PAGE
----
Anne de Graaf's blog: International-Intrigue-Injustice

27 December 2007

Pem Sluijter 15 May 1939-18 December 2007

Filed under: Thin and Thick Places,Words by Others — annedegraaf @ 5:37 pm

“For he himself is our peace, who has made the two one and has destroyed the barrier, the dividing wall of hostility.”–Ephesians 2:14

(This year I was ready for Christmas a week ahead of time. I had the cards out and the gifts bought. Then on the Tuesday Anastasia called and said she didn’t know how to say what she had to say, she had never done this before. I had to ask her to repeat herself, and only then did I even start to realize that our Pem was gone. She got there first. This verse entitled her funeral service, and proclaims her hope for the Middle East. You can find Pem’s poetry and musings on her website and blog; Pem’s link is on my blogroll. She wrote as a journalist, as a poet, as a friend. I spent the week before Christmas translating her poetry for the funeral, together with Anastasia and Erik, we had the privilege of translating the tributes to Pem by her husband Bram, her sons, and her cousin. And all last week, I felt Pem with us as we rearranged her words. Then on Saturday an extraordinary thing happened as hundreds of people came together to celebrate my friend’s life and all she stood for in terms of peace and peace-making. We told Pem’s story as tears mixed with laughter. I finished the day singing Christmas carols in homes for the elderly around The Hague, an activity Pem was supposed to attend with us. She was there; we just couldn’t see her. What follows is the tribute I read on behalf of our Church at Pem’s funeral on 22 December.)

Pem was many things to many people. I cannot begin to describe her many-splendored beauty. Wife, mother, grandmother, poet. All I can do is describe who she is for me, a small sliver of light limited to the time and space when our lives intersected. This sliver of the rainbow that is Pem, I call Friend.

I met Pem 23 years ago. We were part of a women’s Bible Study, together with Helene, and Kathy, Eliane, and some others who have left. Kathy and I have a photo taken during one of these Bible studies, of our toddlers playing naked in a pool on a hot summer day, and we’re still using it to blackmail our adult children with.

Pem and I share a love for words: the written word, and Jesus the Word. Her manifestation of God’s life and love which is the Word, dazzles me still. Through the years I tried to dance along the same lines, so to speak, writing from the heart. Whenever a new book came out, I congratulated her, or she congratulated me. I went to her readings. I met fascinating people there and we exchanged our wonder of Pem and Bram. Many of them are you, who are here today. Pem and I saluted and supported each other as women of words. The books piled up, as did the years. Until exactly a year ago, when I became a regular visitor again, to Riouwstraat 145, as I joined the organizing committee of the Palestinian-Israeli youth camp, that took place this last August. The rhythm of my seeing Pem and Bram assumed a pattern of Saturday afternoons, fresh broodjes and homemade soup, as our little group waded through the endless details involved in organizing a reconciliation camp for people living in enemy countries. We despaired—I despaired sometimes that it would not happen—too many visa problems, the money, grant applications in a language that baffled even the best of us multi-linguals.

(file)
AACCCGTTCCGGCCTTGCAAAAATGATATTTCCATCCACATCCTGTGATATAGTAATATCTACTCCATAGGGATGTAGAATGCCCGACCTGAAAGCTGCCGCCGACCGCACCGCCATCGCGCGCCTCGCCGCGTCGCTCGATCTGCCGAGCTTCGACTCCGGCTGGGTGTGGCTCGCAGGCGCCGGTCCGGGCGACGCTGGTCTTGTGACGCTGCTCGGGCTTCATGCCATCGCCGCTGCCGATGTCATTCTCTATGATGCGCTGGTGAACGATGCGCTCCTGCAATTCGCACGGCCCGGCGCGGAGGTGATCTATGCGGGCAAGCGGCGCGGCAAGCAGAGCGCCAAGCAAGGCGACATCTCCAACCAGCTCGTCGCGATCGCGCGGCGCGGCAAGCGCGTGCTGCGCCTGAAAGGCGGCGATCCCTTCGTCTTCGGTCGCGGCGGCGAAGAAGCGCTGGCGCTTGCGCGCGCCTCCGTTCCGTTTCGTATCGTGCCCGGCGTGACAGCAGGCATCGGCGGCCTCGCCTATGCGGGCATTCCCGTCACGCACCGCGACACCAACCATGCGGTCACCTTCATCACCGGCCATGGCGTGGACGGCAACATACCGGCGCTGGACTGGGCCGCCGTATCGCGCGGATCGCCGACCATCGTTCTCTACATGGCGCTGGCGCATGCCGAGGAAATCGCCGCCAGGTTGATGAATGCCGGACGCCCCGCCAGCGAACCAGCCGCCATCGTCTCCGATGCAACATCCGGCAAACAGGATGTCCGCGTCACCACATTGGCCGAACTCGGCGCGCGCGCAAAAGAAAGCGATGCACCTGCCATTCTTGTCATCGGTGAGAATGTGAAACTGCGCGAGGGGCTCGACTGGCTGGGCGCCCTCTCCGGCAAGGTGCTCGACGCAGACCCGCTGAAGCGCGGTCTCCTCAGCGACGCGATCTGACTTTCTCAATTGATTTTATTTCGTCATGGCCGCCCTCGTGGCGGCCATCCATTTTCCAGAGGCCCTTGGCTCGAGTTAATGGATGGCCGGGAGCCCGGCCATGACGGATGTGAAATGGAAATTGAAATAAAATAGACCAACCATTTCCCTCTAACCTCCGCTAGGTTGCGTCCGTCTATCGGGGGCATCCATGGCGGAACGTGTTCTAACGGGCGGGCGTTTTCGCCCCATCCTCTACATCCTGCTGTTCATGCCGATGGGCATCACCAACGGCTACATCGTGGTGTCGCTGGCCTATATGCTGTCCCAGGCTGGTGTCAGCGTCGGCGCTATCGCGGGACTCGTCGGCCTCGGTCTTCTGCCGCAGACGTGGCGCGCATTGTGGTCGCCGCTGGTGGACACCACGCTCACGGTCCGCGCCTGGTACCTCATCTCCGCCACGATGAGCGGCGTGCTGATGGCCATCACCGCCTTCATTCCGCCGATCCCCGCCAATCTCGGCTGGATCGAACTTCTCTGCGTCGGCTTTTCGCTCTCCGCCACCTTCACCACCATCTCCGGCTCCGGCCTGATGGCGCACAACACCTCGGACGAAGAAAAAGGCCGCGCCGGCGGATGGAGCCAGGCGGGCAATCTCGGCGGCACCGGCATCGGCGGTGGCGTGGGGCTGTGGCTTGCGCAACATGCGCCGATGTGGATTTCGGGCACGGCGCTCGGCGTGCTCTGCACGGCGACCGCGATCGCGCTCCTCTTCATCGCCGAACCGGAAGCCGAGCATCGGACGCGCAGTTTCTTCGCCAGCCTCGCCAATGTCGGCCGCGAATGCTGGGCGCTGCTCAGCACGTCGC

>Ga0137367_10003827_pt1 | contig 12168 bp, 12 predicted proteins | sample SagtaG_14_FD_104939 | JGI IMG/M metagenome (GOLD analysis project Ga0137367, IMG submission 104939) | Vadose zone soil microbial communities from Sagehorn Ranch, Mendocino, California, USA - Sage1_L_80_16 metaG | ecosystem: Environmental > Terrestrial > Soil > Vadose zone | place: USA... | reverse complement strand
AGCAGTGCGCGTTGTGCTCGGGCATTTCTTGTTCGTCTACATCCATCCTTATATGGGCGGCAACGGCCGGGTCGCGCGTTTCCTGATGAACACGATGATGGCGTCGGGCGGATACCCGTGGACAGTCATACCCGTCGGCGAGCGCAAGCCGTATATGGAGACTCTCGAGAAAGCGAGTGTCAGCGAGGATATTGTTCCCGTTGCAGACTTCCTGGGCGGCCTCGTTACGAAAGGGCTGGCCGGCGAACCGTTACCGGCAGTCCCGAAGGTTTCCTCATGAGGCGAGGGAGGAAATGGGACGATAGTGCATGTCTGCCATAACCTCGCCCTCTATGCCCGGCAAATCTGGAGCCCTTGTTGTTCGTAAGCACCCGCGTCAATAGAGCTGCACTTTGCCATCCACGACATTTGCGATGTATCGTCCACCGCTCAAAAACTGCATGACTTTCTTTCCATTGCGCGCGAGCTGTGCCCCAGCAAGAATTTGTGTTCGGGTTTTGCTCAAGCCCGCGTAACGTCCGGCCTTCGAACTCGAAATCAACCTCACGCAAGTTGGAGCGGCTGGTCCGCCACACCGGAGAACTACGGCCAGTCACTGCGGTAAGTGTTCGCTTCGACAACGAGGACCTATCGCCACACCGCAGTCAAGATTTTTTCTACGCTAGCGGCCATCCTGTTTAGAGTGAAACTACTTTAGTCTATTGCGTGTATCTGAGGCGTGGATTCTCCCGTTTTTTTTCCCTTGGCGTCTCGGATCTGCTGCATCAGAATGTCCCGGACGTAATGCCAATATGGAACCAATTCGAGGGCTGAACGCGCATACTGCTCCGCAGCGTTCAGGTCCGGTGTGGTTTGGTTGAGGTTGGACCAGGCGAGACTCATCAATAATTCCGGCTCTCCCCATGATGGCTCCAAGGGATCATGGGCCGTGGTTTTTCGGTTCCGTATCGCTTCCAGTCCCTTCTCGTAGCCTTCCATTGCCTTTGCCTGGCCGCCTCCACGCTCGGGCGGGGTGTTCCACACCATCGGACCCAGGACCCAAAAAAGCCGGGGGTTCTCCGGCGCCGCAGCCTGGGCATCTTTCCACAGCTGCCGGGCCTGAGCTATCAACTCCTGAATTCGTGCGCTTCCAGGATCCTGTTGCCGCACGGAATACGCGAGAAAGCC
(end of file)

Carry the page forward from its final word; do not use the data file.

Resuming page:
But as you know the camp did happen, and it was an oasis of hope in the midst of so much despair, as these young people exhibited courage and a willingness to be surprised by friendship.

Less than two weeks ago, our little band met around the great, scarred, storytelling oak table next to the kitchen again. We gave God the glory for the camp, and how all the countless loose threads came together. We shared stories of email follow-up, and sat amazed to hear, for example, that we had not exceeded our EU subsidy budget. We leaned over drawings by the kids and sighed over quotes. We prayed and gave thanks, and dared to set out a vision for the next camp.

I will never forget the last night of that camp. Everyone but the West Bank teens had returned to the Middle East. These kids from the worst places spent the night in Pem and Bram’s house. We sat around that oak table with candles and cognac and spekkoek, relieved, and not yet realizing just how explosive the fruit of our small seed of peace might become. The West Bank Palestinian kids came in all breathless from the beach at Scheveningen. They had been singing the Hebrew praise songs they had learned at the camp on the tram. “Can’t do that at home,” they laughed. The tall boy, so rigid and resistant though the camp, gave hugs to us all, bending over Pem’s form and thanking her. These kids, they blew into our lives and broke our hearts and now … we email. One of the Israelis is moving next month to Jordan, where she will learn Arabic.